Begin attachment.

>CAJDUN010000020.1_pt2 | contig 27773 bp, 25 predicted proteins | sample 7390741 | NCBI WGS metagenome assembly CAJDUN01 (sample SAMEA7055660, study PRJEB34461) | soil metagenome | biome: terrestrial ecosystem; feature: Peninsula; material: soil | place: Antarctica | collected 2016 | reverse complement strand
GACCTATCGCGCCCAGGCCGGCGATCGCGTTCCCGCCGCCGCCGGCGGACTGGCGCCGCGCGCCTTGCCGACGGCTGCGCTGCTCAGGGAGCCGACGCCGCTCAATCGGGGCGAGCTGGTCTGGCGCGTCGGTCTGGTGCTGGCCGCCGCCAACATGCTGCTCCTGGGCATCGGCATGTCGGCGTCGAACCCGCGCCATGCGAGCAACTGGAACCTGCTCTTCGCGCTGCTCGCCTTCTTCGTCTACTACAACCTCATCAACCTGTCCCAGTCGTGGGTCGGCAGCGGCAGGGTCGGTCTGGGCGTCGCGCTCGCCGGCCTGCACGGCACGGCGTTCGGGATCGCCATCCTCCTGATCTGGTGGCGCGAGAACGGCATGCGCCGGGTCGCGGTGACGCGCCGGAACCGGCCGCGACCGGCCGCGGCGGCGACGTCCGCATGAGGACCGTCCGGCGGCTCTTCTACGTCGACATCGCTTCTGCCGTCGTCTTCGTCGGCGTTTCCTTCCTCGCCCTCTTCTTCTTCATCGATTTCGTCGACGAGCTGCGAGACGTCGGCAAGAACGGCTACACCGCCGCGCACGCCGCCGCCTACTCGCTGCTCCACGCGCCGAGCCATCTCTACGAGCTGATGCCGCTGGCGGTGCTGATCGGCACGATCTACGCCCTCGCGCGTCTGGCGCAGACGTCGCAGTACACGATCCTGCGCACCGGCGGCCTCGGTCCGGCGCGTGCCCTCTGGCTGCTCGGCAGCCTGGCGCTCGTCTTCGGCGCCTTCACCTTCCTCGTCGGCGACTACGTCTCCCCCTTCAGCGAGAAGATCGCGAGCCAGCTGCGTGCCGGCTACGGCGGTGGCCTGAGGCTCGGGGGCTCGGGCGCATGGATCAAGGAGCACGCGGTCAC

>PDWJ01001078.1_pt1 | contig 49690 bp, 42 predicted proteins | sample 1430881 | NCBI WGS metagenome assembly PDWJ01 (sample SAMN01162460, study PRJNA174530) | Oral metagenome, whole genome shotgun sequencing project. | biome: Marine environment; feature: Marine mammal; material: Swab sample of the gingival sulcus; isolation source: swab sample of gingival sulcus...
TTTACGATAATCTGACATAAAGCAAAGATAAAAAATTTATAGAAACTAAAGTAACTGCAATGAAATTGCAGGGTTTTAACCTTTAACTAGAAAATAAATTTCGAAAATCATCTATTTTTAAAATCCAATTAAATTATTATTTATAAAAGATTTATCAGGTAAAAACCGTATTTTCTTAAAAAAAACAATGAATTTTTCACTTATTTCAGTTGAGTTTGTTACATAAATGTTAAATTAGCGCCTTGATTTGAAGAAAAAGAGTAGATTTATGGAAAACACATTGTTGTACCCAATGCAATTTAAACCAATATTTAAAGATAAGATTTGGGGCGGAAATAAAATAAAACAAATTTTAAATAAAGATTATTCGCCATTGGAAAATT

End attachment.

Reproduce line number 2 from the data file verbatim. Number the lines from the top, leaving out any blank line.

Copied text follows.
GACCTATCGCGCCCAGGCCGGCGATCGCGTTCCCGCCGCCGCCGGCGGACTGGCGCCGCGCGCCTTGCCGACGGCTGCGCTGCTCAGGGAGCCGACGCCGCTCAATCGGGGCGAGCTGGTCTGGCGCGTCGGTCTGGTGCTGGCCGCCGCCAACATGCTGCTCCTGGGCATCGGCATGTCGGCGTCGAACCCGCGCCATGCGAGCAACTGGAACCTGCTCTTCGCGCTGCTCGCCTTCTTCGTCTACTACAACCTCATCAACCTGTCCCAGTCGTGGGTCGGCAGCGGCAGGGTCGGTCTGGGCGTCGCGCTCGCCGGCCTGCACGGCACGGCGTTCGGGATCGCCATCCTCCTGATCTGGTGGCGCGAGAACGGCATGCGCCGGGTCGCGGTGACGCGCCGGAACCGGCCGCGACCGGCCGCGGCGGCGACGTCCGCATGAGGACCGTCCGGCGGCTCTTCTACGTCGACATCGCTTCTGCCGTCGTCTTCGTCGGCGTTTCCTTCCTCGCCCTCTTCTTCTTCATCGATTTCGTCGACGAGCTGCGAGACGTCGGCAAGAACGGCTACACCGCCGCGCACGCCGCCGCCTACTCGCTGCTCCACGCGCCGAGCCATCTCTACGAGCTGATGCCGCTGGCGGTGCTGATCGGCACGATCTACGCCCTCGCGCGTCTGGCGCAGACGTCGCAGTACACGATCCTGCGCACCGGCGGCCTCGGTCCGGCGCGTGCCCTCTGGCTGCTCGGCAGCCTGGCGCTCGTCTTCGGCGCCTTCACCTTCCTCGTCGGCGACTACGTCTCCCCCTTCAGCGAGAAGATCGCGAGCCAGCTGCGTGCCGGCTACGGCGGTGGCCTGAGGCTCGGGGGCTCGGGCGCATGGATCAAGGAGCACGCGGTCAC